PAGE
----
5. We can become jealous of others who seem to not be struggling as we are.
  6. We blame God for our difficulties and become resentful toward Him.
  7. Resentment makes us rebellious—and justifies our revolt against God.
  8. When we think that God is unfair, uncaring, uninterested in our pain, we can allow our disappointment in Him, our hurt from our situation, to justify our sin.
  9. We may think, “Since God doesn’t care about me, I don’t care about Him, so I will take care of myself. I will do what I want to feel better.”
  10. Often, our self-comfort is through sin: anger, alcohol or substance abuse, sexual immorality, wasteful spending, mistreatment of others, withdrawal, self-pity.
  11. These are “solutions” to our pain but solve nothing; rather, they complicate and intensify our problems as they damage our relationship with God and with others.
  12. We separate from the support of others and the comfort, grace, strength, of God.
  13. ILL.: Every person I have experienced who walked away from God did so because of some painful event that caused them to think God isn’t real or, if He is, He doesn’t care; people leave faith for emotional reasons, not intellectual ones.
  14. James 1:13–15 (NLT)13 And remember, when you are being tempted, do not say, “God is tempting me.” God is never tempted to do wrong, and He never tempts anyone else. 14 Temptation comes from our own desires, which entice us and drag us away. 15 These desires give birth to sinful actions. …
  15. APP.: Do you know God—His identity, His motives, so you will never doubt that He deals with you with love, wanting only what is best for you?


Rely on God. (1 Corinthians 10:13b. C/R: Proverbs 30:5; John 17:15; Hebrews 4:15-16; 2 Peter 1:3-4)

  1. 1 Corinthians 10:13b (NLT)And God is faithful. He will not allow the temptation to be more than you can stand.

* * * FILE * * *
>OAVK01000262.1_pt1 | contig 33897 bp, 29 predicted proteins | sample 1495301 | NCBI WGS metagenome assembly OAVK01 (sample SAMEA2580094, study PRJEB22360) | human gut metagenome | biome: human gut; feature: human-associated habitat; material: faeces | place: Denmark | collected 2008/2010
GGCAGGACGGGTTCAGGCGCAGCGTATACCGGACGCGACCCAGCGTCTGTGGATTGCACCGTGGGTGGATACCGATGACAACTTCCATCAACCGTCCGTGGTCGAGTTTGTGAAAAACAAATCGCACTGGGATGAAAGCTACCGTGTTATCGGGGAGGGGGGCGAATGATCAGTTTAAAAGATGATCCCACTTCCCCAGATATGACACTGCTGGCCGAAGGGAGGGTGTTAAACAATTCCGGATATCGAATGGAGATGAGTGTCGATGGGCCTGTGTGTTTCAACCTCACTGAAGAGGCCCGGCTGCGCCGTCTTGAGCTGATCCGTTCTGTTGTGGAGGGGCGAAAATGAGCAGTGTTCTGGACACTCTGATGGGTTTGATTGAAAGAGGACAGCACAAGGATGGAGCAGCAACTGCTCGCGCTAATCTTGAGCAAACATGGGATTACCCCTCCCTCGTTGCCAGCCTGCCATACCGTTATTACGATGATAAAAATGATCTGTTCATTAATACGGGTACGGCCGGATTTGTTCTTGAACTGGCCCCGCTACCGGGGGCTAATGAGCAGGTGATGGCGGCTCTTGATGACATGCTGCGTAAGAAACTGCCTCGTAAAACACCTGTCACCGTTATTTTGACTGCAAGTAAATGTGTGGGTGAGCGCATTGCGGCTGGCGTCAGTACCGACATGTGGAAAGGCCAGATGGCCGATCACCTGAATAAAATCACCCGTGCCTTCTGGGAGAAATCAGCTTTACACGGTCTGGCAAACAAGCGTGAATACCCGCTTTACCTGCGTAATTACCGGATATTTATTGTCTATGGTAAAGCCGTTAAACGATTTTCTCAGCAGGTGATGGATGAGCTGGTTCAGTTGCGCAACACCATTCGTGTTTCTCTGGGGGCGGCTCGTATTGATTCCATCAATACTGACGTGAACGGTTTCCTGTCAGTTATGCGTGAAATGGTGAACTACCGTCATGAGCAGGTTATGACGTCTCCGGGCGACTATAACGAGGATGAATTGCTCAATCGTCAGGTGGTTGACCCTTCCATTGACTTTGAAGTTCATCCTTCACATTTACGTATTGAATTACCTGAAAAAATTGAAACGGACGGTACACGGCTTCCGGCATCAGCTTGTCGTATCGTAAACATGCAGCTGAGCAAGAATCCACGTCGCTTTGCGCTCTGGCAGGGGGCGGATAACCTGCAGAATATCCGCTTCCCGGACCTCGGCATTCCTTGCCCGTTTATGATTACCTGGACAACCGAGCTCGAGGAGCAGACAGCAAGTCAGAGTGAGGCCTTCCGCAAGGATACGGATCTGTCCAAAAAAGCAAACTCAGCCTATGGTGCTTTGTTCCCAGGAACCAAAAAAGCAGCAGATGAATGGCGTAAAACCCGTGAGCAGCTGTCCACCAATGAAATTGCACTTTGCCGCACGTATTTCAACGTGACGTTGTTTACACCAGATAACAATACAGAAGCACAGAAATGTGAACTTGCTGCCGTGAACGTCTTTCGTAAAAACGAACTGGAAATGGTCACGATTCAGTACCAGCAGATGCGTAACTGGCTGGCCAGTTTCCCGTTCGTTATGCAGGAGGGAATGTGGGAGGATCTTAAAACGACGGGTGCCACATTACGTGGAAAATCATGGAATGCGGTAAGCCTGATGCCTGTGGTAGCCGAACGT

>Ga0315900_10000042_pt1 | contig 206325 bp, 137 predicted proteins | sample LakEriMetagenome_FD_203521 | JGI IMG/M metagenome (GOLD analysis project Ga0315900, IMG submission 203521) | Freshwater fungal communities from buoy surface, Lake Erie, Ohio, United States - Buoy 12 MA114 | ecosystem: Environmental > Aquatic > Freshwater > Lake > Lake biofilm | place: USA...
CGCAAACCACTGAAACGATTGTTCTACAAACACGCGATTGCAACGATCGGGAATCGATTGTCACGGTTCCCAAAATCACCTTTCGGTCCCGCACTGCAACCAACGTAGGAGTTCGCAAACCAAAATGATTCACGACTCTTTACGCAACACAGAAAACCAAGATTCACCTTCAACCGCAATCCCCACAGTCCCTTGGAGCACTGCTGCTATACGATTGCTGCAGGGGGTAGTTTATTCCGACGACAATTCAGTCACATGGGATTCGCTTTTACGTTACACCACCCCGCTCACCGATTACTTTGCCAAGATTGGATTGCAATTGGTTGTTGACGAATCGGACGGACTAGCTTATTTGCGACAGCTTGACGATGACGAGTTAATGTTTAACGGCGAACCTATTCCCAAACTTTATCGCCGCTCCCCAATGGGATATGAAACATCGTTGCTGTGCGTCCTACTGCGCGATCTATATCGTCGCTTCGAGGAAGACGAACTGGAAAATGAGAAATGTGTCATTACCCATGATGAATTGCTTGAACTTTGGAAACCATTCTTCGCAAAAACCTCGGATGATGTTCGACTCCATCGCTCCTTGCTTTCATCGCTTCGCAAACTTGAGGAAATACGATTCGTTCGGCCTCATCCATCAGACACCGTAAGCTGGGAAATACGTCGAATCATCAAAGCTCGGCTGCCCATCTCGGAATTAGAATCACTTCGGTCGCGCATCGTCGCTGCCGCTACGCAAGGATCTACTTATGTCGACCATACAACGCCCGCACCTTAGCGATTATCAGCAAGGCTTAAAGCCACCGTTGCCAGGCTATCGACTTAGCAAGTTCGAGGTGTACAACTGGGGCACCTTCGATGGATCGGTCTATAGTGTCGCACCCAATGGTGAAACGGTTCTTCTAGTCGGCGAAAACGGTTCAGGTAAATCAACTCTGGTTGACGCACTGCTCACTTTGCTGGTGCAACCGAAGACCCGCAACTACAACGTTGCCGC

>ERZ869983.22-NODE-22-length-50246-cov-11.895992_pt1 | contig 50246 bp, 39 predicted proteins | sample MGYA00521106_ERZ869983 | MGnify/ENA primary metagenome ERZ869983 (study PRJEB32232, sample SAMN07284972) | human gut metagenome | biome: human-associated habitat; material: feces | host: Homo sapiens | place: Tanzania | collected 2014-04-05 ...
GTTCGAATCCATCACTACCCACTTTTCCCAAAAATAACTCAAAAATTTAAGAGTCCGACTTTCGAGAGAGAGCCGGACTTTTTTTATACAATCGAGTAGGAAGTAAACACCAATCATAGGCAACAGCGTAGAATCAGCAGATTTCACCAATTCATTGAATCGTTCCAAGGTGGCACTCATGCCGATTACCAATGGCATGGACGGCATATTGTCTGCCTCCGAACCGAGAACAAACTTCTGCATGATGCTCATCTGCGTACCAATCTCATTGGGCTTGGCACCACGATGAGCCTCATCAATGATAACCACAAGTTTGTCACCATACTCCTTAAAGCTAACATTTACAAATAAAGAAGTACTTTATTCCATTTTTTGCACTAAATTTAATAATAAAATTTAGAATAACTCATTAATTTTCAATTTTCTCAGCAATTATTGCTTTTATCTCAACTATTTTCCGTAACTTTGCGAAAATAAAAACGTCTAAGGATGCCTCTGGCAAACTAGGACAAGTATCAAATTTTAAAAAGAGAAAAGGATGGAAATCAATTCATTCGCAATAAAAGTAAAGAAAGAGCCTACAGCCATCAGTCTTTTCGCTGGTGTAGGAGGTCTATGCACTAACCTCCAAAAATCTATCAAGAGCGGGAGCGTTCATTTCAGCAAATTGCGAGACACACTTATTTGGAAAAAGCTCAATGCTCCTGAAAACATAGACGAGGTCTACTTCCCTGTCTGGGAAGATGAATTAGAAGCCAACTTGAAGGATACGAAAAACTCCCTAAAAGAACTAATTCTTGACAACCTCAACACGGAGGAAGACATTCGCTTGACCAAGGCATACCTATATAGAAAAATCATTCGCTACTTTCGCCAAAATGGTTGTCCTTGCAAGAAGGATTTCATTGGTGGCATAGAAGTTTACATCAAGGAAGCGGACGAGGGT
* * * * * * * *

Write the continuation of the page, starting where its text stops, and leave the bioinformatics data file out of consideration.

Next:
2. No believer can claim that he was overwhelmed by temptation, “I couldn’t stop,” or that, “the devil made me do it.”
  3. No one, not even Satan, can make us sin; no temptation is stronger than our spiritual resources.
  4. Romans 6:6 (NLT)We know that our old sinful selves were crucified with Christ so that sin might lose its power in our lives. We are no longer slaves to sin.
  5. We sin because we decide to sin willingly; we can decide not to with God’s help.
  6. 2 Peter 1:3 (NLT)By His divine power, God has given us everything we need for living a godly life. …
  7. This certainly means that God supplies supernatural power to resist enticements.
  8. But the ability to resist temptation to live a godly life includes living in the strength of being a new creation, a new person, with a new identity
  9. If I live and speak and act as a child of God always—temptations will not be drawn to me, and if they do arise, I will not draw them in. I will reject them.
  10. APP. Do friends, acquaintances and co-workers know you as a Christian? Do you obscure your spiritual identity when socializing or traveling for business?


Respond to escape. (1 Corinthians 10:13c. C/R: Matthew 26:41; 1 Corinthians 6:18-20; 2 Timothy 2:22; James 4:7)

  1. 1 Corinthians 10:13c (NLT)When you are tempted, He will show you a way out so that you can endure. [Greek “to bear up under, to undergo hardship”]
  2. Instead of a way, a more literal translation, because it uses a definite article with a singular noun, would be the way (one way).
  3. When we cry out to God for help in a trying situation, He doesn’t usually just remove it miraculously (though sometimes He does).
  4. EX.: If you won’t end the relationship He is telling you to leave, He might end it through the other person.
  5. Usually, the way of escape from temptation is by passing through it.
  6. We endure the temptation by being exposed to it but refusing to bring it in.
  7. We do see the attraction, are offered the experience (some enticements can’t be avoided in our world), but we refuse invitations that will be difficult to resist.
  8. Respond to the way of escape by taking it; avoid situations that, you know, could tempt you; avoid people who enjoy enticing you to compromise your convictions.
  9. 2 Timothy 2:22 (NLT)Run from anything [and anyone] that stimulates youthful lusts. Instead, pursue righteous living, faithfulness, love, and peace. Enjoy the companionship of those who call on the Lord with pure hearts. [Friends?]
  10. Pray that God will not allow tests to become temptations to sin.
  11. Memory verse: Matthew 26:41 (NLT)“Keep watch and pray, so that you will not give in to temptation. For the spirit is willing, but the body is weak!”